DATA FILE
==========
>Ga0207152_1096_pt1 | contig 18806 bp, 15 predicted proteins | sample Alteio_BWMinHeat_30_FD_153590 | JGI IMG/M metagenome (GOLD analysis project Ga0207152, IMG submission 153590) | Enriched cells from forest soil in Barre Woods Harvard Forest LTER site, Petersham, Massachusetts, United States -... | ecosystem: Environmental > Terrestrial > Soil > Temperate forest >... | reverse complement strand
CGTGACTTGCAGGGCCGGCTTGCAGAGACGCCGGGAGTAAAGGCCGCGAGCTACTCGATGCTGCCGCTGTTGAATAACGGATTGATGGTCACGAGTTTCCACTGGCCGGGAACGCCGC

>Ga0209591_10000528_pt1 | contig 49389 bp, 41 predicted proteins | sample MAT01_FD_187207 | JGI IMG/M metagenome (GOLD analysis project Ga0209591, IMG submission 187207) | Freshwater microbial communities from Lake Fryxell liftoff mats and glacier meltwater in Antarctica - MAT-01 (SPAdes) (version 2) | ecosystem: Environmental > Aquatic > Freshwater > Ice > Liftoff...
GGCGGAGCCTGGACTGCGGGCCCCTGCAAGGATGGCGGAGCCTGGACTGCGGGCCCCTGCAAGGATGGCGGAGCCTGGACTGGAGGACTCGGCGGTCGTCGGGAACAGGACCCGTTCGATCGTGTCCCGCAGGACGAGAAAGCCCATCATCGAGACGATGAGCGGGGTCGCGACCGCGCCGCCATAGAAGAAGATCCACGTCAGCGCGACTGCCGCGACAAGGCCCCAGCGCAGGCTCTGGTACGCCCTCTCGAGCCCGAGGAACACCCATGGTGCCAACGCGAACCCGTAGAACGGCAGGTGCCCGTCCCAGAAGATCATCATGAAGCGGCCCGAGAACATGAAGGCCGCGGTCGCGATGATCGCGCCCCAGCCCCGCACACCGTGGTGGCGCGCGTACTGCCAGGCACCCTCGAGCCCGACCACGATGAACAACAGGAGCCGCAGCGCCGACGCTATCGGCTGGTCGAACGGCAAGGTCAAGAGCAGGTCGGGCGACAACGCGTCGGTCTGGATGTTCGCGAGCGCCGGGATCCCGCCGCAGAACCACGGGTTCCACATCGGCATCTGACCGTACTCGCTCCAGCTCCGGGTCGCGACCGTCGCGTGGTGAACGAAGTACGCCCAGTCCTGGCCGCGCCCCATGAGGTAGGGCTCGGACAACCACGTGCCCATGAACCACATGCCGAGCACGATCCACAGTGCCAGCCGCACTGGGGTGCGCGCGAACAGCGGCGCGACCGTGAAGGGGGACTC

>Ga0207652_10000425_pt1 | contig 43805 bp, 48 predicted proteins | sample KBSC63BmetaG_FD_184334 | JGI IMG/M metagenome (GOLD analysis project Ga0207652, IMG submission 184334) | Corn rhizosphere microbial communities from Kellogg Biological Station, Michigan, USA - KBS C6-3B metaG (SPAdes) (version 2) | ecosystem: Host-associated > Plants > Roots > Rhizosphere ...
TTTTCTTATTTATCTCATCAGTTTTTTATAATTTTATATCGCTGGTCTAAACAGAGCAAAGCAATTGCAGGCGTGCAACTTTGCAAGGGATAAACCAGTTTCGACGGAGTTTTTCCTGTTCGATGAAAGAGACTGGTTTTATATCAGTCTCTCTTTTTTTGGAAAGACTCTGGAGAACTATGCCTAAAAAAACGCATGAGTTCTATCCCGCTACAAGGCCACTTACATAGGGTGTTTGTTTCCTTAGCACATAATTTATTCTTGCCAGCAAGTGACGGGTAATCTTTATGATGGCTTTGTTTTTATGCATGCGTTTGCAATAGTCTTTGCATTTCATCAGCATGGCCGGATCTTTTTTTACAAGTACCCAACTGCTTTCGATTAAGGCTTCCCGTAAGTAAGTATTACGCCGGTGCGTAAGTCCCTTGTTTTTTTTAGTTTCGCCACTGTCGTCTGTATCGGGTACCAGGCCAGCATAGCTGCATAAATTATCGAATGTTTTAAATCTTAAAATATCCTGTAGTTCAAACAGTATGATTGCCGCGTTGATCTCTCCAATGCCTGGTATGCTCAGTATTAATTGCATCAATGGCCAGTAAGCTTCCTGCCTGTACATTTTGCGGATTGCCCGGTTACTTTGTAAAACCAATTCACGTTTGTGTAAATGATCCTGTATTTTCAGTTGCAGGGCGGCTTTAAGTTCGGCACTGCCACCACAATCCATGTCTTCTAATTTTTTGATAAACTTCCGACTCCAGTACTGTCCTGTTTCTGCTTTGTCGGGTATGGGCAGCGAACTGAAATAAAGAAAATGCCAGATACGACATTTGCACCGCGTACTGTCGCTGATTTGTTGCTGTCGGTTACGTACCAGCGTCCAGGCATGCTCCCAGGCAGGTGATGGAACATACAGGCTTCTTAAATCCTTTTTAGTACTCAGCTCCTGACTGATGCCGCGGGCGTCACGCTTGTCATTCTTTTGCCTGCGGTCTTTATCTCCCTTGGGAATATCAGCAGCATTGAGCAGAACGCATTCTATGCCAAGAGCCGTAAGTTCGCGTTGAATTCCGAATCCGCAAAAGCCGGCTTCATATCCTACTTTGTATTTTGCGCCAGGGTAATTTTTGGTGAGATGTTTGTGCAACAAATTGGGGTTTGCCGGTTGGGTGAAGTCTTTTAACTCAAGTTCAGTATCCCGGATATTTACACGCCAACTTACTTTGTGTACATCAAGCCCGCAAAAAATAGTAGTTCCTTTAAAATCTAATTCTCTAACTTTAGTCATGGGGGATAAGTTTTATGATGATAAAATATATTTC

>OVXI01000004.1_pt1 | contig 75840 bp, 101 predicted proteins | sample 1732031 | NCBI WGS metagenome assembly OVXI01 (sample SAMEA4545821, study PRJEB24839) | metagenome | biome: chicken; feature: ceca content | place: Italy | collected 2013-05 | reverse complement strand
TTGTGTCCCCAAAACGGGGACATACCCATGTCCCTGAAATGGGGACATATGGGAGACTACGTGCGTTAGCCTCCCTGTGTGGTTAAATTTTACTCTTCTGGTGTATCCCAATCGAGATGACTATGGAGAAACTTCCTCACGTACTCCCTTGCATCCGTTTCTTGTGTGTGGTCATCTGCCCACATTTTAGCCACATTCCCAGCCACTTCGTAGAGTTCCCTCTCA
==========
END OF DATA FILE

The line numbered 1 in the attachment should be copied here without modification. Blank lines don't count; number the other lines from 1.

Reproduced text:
>Ga0207152_1096_pt1 | contig 18806 bp, 15 predicted proteins | sample Alteio_BWMinHeat_30_FD_153590 | JGI IMG/M metagenome (GOLD analysis project Ga0207152, IMG submission 153590) | Enriched cells from forest soil in Barre Woods Harvard Forest LTER site, Petersham, Massachusetts, United States -... | ecosystem: Environmental > Terrestrial > Soil > Temperate forest >... | reverse complement strand